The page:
Panel Paper: Policy Options for Surprise Air Ambulance Bills

Friday, November 8, 2019
I.M Pei Tower: Majestic Level, Majestic Ballroom (Sheraton Denver Downtown)

*Names in bold indicate Presenter

Mark Hall, Wake Forest University and Erin C. Fuse Brown, Georgia State University

Air Ambulances (mainly helicopters) are generating among the most startling forms of surprise billing. Medicare pays about $5,000 per transport, but for commercially-insured patients, air ambulance companies routinely charge $30,000 - $40,000. When insurers refuse to pay these amounts that appear to be exorbitant, patients are left owing tens of thousands of dollars. Although unscheduled helicopter transports may be relatively uncommon, they are not infrequent, and more rural areas especially depend on them because of distances to trauma centers.

States that have attempted to regulate air ambulance rates and protect patients from balance billing have encountered a significant legal obstacle: federal pre-emption of state authority through the Airline Deregulation Act of 1978. It eliminated the previous system that regulated commercial air transport as a public utility. In doing so, it forbids states from re-imposing any form of aviation rate regulation. Federally, initiatives to lift this accidental pre-emption, or to impose federal rate limits, have stalled because of the divergent committee jurisdictions between health and transportation. Nevertheless, Congress has called for a study of the issue, and there are some creative approaches potentially available to states for avoiding legal pre-emption.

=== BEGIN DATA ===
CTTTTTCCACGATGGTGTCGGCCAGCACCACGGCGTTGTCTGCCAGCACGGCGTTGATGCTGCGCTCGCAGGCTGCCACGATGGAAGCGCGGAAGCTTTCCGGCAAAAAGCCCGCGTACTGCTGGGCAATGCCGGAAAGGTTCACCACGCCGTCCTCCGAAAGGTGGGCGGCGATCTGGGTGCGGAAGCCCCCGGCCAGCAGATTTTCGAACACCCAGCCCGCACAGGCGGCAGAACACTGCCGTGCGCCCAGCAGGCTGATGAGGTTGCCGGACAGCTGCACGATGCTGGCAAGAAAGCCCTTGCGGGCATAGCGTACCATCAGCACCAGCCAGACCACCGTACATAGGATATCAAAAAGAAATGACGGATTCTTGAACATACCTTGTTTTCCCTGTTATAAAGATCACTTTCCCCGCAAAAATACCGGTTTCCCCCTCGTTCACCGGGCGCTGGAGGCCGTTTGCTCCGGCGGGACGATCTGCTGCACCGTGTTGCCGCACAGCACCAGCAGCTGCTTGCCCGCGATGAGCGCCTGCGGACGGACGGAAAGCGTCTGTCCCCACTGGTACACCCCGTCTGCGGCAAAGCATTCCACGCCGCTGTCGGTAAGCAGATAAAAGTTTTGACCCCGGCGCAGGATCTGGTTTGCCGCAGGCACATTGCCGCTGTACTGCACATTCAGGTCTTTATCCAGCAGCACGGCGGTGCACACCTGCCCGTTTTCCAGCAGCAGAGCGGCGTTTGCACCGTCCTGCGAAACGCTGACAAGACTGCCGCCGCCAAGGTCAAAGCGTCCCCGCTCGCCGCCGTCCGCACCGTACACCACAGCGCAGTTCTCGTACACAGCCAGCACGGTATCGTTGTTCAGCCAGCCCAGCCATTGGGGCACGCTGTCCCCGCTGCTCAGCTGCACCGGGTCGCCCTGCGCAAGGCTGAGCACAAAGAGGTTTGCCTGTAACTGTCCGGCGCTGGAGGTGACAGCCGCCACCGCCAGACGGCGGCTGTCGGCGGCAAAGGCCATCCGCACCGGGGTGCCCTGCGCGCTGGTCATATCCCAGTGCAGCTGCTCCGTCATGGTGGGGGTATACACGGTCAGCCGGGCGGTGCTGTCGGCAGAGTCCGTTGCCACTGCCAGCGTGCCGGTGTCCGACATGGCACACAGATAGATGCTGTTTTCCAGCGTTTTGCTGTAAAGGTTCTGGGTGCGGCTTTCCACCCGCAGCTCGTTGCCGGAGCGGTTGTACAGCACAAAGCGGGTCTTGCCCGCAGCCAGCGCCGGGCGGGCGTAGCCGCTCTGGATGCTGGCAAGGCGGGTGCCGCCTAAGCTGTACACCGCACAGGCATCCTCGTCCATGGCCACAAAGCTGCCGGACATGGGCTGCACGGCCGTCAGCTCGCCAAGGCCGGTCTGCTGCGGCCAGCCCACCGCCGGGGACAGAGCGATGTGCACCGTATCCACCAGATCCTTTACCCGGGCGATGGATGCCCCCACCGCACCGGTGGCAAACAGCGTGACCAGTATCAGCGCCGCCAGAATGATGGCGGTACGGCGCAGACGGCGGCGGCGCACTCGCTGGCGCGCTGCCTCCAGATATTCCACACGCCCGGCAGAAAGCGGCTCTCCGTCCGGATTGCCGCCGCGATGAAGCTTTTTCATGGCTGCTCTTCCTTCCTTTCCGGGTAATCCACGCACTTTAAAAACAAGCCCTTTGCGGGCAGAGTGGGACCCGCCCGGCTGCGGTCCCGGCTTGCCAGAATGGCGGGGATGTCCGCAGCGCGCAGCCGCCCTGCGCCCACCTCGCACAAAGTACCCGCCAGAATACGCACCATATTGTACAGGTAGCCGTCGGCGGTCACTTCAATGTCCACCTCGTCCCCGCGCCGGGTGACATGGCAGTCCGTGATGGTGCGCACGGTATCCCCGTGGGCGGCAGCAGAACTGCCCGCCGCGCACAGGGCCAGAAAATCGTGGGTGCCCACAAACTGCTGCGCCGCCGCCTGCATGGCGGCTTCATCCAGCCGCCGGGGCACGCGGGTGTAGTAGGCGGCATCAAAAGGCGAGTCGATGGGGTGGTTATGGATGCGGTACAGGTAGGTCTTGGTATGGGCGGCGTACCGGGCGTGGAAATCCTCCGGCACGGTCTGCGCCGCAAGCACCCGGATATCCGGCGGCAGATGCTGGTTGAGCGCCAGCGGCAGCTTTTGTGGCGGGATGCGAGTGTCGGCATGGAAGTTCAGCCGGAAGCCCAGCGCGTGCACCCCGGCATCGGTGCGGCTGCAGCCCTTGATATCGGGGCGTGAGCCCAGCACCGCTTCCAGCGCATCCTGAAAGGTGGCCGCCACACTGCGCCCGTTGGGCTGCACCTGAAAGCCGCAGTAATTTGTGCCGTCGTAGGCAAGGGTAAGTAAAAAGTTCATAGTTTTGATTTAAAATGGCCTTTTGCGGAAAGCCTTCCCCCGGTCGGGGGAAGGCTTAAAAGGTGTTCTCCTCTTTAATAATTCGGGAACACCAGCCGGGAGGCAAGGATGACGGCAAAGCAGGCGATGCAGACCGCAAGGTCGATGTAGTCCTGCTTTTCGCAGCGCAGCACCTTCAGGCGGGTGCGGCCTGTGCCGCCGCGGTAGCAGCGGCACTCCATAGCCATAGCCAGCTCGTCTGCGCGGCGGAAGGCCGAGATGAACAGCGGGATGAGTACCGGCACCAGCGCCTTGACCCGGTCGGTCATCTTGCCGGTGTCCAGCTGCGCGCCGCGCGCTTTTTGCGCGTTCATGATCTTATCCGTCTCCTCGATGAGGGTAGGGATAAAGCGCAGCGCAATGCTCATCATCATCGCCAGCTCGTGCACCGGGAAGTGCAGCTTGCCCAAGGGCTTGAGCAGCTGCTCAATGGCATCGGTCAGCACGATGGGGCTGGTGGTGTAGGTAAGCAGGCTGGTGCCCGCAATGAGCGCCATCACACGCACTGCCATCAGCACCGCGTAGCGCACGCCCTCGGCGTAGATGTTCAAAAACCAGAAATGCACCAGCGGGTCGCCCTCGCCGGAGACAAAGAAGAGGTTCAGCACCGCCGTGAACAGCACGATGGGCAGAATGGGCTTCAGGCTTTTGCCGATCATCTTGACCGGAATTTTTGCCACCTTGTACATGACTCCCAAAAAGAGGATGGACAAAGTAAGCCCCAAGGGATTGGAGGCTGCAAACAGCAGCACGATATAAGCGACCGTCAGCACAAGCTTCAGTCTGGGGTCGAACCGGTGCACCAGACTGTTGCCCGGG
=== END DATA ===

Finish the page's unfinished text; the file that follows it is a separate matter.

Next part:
This paper evaluates issues relating to air ambulance surprise billing along three dimensions: 1) A descriptive review of newly emerging evidence about extent and magnitude of this area of surprise billing. 2) A critique of public policy rationales for the absence of state authority to regulate that considers both aviation as well as health policy perspectives (drawing in part from the author’s aviation expertise as a private pilot). 3) Description and analysis of creative options that state lawmakers have for avoiding federal pre-emption, such as: a) creating an opt-in program that is attractive for both service providers and payors; b) funding air ambulance service through Medicaid.

The paper also analyzes the reasons underlying federal inaction and develops approaches for federal regulation that can be considered.